Tougaloo College has housed a significant fine art collection for more than 50 years.

On February 6, 2020, Tougaloo College Art Collection will receive a Governor’s Arts Award for “Preservation of the Arts.”

In addition to playing a significant role in the Civil Rights Movement, Tougaloo College has housed a significant fine art collection on their campus in Jackson for more than 50 years. The collection was started in the 1960s when a group of activists, curators and critics formed the New York Art Committee for Tougaloo College.

In the spring of 1963, the committee installed the first art works into the collection, featuring important pieces by modern European and American artists. Their efforts marked the first collection of modern art in Mississippi. The committee envisioned the collection serving the teaching needs of Tougaloo College and the cultural needs of the broader community.

“Our hope is to provide the nucleus of a cultural center. Eventually it is hoped that this collection would serve a broad area around the city of Jackson as an interracial oasis in which the fine arts are the focus and magnet…” –Dore Ashton, head of the New York Art Committee for Tougaloo College

Dr. Ronald O. Schnell, art professor and the first curator of the Tougaloo Collection, was inspired by the committee’s dedication to providing access to the arts. Dr. Schnell is credited with acquiring the majority of the African American Collection, with the first works being donated by artist Hale Woodruff after his 1943 visit to the campus.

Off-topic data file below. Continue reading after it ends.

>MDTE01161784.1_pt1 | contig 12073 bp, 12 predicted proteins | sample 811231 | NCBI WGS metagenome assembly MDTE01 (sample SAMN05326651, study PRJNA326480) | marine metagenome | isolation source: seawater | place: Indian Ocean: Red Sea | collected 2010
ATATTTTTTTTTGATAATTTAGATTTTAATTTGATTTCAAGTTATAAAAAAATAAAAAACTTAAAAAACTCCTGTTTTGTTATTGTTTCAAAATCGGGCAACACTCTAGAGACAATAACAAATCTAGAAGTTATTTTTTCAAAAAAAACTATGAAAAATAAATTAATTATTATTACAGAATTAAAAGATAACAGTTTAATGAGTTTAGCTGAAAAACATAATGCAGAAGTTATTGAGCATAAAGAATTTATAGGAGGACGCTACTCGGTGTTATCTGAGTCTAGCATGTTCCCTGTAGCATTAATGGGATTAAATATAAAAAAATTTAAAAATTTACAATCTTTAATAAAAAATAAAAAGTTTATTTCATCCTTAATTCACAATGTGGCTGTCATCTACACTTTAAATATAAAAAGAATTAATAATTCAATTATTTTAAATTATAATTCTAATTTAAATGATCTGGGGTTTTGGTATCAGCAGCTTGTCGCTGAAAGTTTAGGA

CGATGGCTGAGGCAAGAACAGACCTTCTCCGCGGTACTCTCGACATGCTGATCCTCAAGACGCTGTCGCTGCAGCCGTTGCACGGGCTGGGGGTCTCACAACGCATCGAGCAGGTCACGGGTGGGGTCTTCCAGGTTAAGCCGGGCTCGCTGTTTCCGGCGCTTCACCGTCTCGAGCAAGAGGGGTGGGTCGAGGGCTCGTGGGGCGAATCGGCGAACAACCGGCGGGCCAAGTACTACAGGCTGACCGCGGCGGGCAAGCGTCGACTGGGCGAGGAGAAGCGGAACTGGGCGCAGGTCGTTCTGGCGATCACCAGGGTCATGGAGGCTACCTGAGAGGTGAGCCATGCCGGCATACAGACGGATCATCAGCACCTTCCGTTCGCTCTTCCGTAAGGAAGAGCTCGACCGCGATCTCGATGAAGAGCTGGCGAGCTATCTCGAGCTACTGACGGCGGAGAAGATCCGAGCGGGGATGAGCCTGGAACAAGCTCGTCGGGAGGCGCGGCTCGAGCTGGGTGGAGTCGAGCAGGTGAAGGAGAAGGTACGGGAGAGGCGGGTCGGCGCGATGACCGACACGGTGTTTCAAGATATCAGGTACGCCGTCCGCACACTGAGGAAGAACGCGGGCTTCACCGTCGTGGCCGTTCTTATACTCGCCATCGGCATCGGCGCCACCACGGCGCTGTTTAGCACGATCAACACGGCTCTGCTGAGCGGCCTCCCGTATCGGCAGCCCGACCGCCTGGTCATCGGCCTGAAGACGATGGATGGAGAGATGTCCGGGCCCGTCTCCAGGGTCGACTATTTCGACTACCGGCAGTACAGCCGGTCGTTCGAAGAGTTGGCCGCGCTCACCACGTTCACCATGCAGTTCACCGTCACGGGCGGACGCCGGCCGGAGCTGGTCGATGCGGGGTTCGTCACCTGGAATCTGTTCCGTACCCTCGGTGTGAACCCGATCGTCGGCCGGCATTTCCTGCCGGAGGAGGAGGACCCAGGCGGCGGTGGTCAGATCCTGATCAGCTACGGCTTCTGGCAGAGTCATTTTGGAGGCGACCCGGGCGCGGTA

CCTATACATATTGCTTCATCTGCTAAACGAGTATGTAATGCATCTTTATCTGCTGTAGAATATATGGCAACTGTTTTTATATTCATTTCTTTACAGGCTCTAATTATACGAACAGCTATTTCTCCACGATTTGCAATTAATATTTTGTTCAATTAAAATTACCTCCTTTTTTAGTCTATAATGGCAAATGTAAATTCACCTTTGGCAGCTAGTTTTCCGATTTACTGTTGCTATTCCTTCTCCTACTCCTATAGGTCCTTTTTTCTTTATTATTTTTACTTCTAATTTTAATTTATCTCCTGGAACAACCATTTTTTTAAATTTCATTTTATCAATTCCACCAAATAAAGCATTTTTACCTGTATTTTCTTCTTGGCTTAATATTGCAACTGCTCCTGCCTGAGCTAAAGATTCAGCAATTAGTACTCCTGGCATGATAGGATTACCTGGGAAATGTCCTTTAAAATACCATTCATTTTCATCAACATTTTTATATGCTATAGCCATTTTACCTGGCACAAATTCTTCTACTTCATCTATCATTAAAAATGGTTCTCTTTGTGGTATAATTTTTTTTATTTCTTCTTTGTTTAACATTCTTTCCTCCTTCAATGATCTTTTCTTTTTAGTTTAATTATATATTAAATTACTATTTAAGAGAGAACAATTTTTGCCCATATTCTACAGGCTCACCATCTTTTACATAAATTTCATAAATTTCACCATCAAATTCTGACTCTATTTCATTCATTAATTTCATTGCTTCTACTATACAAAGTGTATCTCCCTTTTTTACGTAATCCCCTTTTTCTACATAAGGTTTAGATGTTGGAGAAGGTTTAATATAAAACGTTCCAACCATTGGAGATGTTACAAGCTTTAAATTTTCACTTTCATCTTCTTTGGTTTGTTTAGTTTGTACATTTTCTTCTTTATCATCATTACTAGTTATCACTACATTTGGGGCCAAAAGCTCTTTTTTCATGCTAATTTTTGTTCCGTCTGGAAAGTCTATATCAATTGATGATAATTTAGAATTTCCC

New York art critic and head of the New York Art Committee for Tougaloo College, Dore Ashton, helped expand the collection by donating a piece from a Congress of Racial Equality exhibition. Along side Dr. Schnell, artist and scholar David Driskell acquired pieces by 19th century artists and championed the collection’s importance nationally.

In the 1970s, Tougaloo was able to expand the collection with pieces by living African American artists through a purchasing grant from the National Endowment for the Arts. In 2002, 500 pieces from Africa and Oceania were donated by the Genevieve McMillian and Reba Stewart Foundation. In 2011, Tougaloo opened the Bennie G. Thompson Academic and Civil Rights Research Center, which includes a gallery where pieces from their extensive collection are on view.

Today the collection has 1,500 works divided into three areas, including works on paper, sculpture, paintings, decorative arts and textiles. Their mission and vision remain the same as when the collection was first founded, “to enhance the cultural environment at Tougaloo College and the broader community.”

Join us for the 2020 Governor’s Arts Awards to recognize and honor Tougaloo College Art Collection.

Artwork pictured: Romare Bearden (1911-1988) Conjunction, 1971 textile collage of various fabrics with crayon and charcoal on canvas; 175.3 x 144.1 Tougaloo College Art Collections, 1973.057 Purchased by Tougaloo College with support from the National Endowment for the Arts